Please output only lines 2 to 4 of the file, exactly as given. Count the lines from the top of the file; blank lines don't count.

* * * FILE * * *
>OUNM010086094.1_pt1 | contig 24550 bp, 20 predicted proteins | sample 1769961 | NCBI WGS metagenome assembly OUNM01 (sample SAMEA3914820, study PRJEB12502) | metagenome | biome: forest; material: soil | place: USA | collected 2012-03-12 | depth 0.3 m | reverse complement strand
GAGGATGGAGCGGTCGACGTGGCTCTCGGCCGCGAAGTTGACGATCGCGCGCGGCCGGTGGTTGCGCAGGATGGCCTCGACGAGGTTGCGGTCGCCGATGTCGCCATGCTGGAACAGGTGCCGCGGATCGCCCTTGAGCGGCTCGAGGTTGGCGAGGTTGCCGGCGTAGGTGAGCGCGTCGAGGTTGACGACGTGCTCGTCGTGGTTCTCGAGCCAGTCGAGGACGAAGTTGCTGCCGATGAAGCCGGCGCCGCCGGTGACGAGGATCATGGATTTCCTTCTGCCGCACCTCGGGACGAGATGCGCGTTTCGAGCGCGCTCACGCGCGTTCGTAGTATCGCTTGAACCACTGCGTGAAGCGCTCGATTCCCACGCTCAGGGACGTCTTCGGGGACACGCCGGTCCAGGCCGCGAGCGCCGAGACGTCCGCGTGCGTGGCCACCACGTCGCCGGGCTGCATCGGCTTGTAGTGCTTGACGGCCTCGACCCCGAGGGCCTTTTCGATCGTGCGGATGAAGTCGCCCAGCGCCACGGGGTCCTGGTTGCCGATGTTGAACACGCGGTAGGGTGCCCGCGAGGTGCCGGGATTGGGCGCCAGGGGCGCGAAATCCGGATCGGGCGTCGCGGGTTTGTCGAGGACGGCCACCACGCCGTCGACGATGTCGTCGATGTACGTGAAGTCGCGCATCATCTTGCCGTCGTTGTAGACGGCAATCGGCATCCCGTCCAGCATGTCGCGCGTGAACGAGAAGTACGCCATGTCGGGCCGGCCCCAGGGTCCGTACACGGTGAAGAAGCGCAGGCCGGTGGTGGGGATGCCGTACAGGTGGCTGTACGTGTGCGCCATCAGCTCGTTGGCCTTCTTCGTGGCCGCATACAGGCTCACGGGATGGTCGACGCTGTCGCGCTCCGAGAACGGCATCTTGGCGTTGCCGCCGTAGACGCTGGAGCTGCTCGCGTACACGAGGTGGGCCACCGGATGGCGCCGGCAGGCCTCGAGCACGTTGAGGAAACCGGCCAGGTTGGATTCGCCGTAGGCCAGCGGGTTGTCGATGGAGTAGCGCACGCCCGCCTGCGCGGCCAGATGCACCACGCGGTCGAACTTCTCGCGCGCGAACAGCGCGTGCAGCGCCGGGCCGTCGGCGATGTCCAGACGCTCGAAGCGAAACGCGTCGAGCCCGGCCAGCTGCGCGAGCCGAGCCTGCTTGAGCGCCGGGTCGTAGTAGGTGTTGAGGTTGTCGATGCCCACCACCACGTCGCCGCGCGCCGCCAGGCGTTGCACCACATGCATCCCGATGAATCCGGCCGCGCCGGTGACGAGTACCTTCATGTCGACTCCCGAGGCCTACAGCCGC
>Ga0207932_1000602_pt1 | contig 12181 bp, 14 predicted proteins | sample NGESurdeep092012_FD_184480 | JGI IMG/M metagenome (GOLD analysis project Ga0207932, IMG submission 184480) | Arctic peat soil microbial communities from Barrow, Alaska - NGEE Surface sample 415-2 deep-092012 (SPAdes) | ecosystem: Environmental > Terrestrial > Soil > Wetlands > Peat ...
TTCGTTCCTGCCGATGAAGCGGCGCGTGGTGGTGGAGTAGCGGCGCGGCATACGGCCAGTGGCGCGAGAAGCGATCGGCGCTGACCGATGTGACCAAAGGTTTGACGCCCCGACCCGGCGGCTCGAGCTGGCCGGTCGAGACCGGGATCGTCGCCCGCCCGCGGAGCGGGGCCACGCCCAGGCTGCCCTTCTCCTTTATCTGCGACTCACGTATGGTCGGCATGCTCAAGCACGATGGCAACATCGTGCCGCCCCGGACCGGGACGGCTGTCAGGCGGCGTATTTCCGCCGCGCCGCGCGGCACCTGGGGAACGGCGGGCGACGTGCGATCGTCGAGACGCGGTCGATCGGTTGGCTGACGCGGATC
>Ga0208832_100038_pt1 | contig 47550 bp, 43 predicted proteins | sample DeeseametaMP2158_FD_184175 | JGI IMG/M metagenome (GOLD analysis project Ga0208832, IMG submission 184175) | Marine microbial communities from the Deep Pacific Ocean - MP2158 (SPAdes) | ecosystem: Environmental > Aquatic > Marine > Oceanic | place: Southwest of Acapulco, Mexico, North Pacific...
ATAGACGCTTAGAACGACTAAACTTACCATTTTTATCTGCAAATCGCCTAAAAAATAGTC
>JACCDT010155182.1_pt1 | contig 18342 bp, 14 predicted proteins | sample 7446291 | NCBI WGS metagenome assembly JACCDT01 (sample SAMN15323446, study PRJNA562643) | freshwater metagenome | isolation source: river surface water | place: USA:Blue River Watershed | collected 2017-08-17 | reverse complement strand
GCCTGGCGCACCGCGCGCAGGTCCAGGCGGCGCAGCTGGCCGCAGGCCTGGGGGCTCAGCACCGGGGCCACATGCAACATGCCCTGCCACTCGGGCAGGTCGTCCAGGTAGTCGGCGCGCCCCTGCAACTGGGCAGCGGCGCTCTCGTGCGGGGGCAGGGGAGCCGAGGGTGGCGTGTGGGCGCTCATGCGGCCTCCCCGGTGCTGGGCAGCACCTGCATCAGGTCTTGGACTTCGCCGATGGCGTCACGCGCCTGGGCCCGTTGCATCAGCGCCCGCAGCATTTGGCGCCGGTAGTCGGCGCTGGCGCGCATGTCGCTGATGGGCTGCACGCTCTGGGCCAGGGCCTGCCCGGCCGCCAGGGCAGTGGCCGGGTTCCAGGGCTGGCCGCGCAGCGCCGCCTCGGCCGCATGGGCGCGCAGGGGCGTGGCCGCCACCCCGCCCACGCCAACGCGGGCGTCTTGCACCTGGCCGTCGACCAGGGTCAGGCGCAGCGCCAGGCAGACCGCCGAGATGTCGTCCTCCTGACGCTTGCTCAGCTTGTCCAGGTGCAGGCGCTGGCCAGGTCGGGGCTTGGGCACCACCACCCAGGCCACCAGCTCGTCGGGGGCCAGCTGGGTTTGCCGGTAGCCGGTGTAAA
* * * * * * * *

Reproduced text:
GAGGATGGAGCGGTCGACGTGGCTCTCGGCCGCGAAGTTGACGATCGCGCGCGGCCGGTGGTTGCGCAGGATGGCCTCGACGAGGTTGCGGTCGCCGATGTCGCCATGCTGGAACAGGTGCCGCGGATCGCCCTTGAGCGGCTCGAGGTTGGCGAGGTTGCCGGCGTAGGTGAGCGCGTCGAGGTTGACGACGTGCTCGTCGTGGTTCTCGAGCCAGTCGAGGACGAAGTTGCTGCCGATGAAGCCGGCGCCGCCGGTGACGAGGATCATGGATTTCCTTCTGCCGCACCTCGGGACGAGATGCGCGTTTCGAGCGCGCTCACGCGCGTTCGTAGTATCGCTTGAACCACTGCGTGAAGCGCTCGATTCCCACGCTCAGGGACGTCTTCGGGGACACGCCGGTCCAGGCCGCGAGCGCCGAGACGTCCGCGTGCGTGGCCACCACGTCGCCGGGCTGCATCGGCTTGTAGTGCTTGACGGCCTCGACCCCGAGGGCCTTTTCGATCGTGCGGATGAAGTCGCCCAGCGCCACGGGGTCCTGGTTGCCGATGTTGAACACGCGGTAGGGTGCCCGCGAGGTGCCGGGATTGGGCGCCAGGGGCGCGAAATCCGGATCGGGCGTCGCGGGTTTGTCGAGGACGGCCACCACGCCGTCGACGATGTCGTCGATGTACGTGAAGTCGCGCATCATCTTGCCGTCGTTGTAGACGGCAATCGGCATCCCGTCCAGCATGTCGCGCGTGAACGAGAAGTACGCCATGTCGGGCCGGCCCCAGGGTCCGTACACGGTGAAGAAGCGCAGGCCGGTGGTGGGGATGCCGTACAGGTGGCTGTACGTGTGCGCCATCAGCTCGTTGGCCTTCTTCGTGGCCGCATACAGGCTCACGGGATGGTCGACGCTGTCGCGCTCCGAGAACGGCATCTTGGCGTTGCCGCCGTAGACGCTGGAGCTGCTCGCGTACACGAGGTGGGCCACCGGATGGCGCCGGCAGGCCTCGAGCACGTTGAGGAAACCGGCCAGGTTGGATTCGCCGTAGGCCAGCGGGTTGTCGATGGAGTAGCGCACGCCCGCCTGCGCGGCCAGATGCACCACGCGGTCGAACTTCTCGCGCGCGAACAGCGCGTGCAGCGCCGGGCCGTCGGCGATGTCCAGACGCTCGAAGCGAAACGCGTCGAGCCCGGCCAGCTGCGCGAGCCGAGCCTGCTTGAGCGCCGGGTCGTAGTAGGTGTTGAGGTTGTCGATGCCCACCACCACGTCGCCGCGCGCCGCCAGGCGTTGCACCACATGCATCCCGATGAATCCGGCCGCGCCGGTGACGAGTACCTTCATGTCGACTCCCGAGGCCTACAGCCGC
>Ga0207932_1000602_pt1 | contig 12181 bp, 14 predicted proteins | sample NGESurdeep092012_FD_184480 | JGI IMG/M metagenome (GOLD analysis project Ga0207932, IMG submission 184480) | Arctic peat soil microbial communities from Barrow, Alaska - NGEE Surface sample 415-2 deep-092012 (SPAdes) | ecosystem: Environmental > Terrestrial > Soil > Wetlands > Peat ...
TTCGTTCCTGCCGATGAAGCGGCGCGTGGTGGTGGAGTAGCGGCGCGGCATACGGCCAGTGGCGCGAGAAGCGATCGGCGCTGACCGATGTGACCAAAGGTTTGACGCCCCGACCCGGCGGCTCGAGCTGGCCGGTCGAGACCGGGATCGTCGCCCGCCCGCGGAGCGGGGCCACGCCCAGGCTGCCCTTCTCCTTTATCTGCGACTCACGTATGGTCGGCATGCTCAAGCACGATGGCAACATCGTGCCGCCCCGGACCGGGACGGCTGTCAGGCGGCGTATTTCCGCCGCGCCGCGCGGCACCTGGGGAACGGCGGGCGACGTGCGATCGTCGAGACGCGGTCGATCGGTTGGCTGACGCGGATC